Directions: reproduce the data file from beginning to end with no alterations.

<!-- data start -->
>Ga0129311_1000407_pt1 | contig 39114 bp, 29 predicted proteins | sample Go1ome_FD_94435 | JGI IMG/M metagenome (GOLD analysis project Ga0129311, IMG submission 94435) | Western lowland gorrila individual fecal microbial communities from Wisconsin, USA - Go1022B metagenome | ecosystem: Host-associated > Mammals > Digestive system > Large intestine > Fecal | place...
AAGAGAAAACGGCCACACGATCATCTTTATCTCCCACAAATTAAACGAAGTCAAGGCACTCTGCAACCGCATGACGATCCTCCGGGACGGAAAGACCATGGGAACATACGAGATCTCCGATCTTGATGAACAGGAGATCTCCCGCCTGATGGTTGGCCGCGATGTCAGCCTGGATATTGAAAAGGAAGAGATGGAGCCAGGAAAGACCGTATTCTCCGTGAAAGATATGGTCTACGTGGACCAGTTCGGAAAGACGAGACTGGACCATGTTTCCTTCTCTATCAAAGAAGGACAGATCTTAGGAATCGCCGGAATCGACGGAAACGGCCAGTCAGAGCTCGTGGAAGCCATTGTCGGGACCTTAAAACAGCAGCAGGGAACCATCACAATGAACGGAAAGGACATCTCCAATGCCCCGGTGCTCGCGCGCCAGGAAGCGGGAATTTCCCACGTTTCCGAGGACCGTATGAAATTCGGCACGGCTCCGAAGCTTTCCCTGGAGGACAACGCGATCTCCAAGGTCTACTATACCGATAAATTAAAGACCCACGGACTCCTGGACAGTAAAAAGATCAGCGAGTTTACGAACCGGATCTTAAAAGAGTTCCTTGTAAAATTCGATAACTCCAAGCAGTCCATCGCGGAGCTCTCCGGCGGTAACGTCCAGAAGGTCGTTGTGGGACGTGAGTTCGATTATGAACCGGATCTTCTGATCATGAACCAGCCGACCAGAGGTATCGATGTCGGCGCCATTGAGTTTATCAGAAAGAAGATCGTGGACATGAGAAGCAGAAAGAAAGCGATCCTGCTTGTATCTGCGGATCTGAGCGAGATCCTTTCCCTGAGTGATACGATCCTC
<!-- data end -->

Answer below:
>Ga0129311_1000407_pt1 | contig 39114 bp, 29 predicted proteins | sample Go1ome_FD_94435 | JGI IMG/M metagenome (GOLD analysis project Ga0129311, IMG submission 94435) | Western lowland gorrila individual fecal microbial communities from Wisconsin, USA - Go1022B metagenome | ecosystem: Host-associated > Mammals > Digestive system > Large intestine > Fecal | place...
AAGAGAAAACGGCCACACGATCATCTTTATCTCCCACAAATTAAACGAAGTCAAGGCACTCTGCAACCGCATGACGATCCTCCGGGACGGAAAGACCATGGGAACATACGAGATCTCCGATCTTGATGAACAGGAGATCTCCCGCCTGATGGTTGGCCGCGATGTCAGCCTGGATATTGAAAAGGAAGAGATGGAGCCAGGAAAGACCGTATTCTCCGTGAAAGATATGGTCTACGTGGACCAGTTCGGAAAGACGAGACTGGACCATGTTTCCTTCTCTATCAAAGAAGGACAGATCTTAGGAATCGCCGGAATCGACGGAAACGGCCAGTCAGAGCTCGTGGAAGCCATTGTCGGGACCTTAAAACAGCAGCAGGGAACCATCACAATGAACGGAAAGGACATCTCCAATGCCCCGGTGCTCGCGCGCCAGGAAGCGGGAATTTCCCACGTTTCCGAGGACCGTATGAAATTCGGCACGGCTCCGAAGCTTTCCCTGGAGGACAACGCGATCTCCAAGGTCTACTATACCGATAAATTAAAGACCCACGGACTCCTGGACAGTAAAAAGATCAGCGAGTTTACGAACCGGATCTTAAAAGAGTTCCTTGTAAAATTCGATAACTCCAAGCAGTCCATCGCGGAGCTCTCCGGCGGTAACGTCCAGAAGGTCGTTGTGGGACGTGAGTTCGATTATGAACCGGATCTTCTGATCATGAACCAGCCGACCAGAGGTATCGATGTCGGCGCCATTGAGTTTATCAGAAAGAAGATCGTGGACATGAGAAGCAGAAAGAAAGCGATCCTGCTTGTATCTGCGGATCTGAGCGAGATCCTTTCCCTGAGTGATACGATCCTC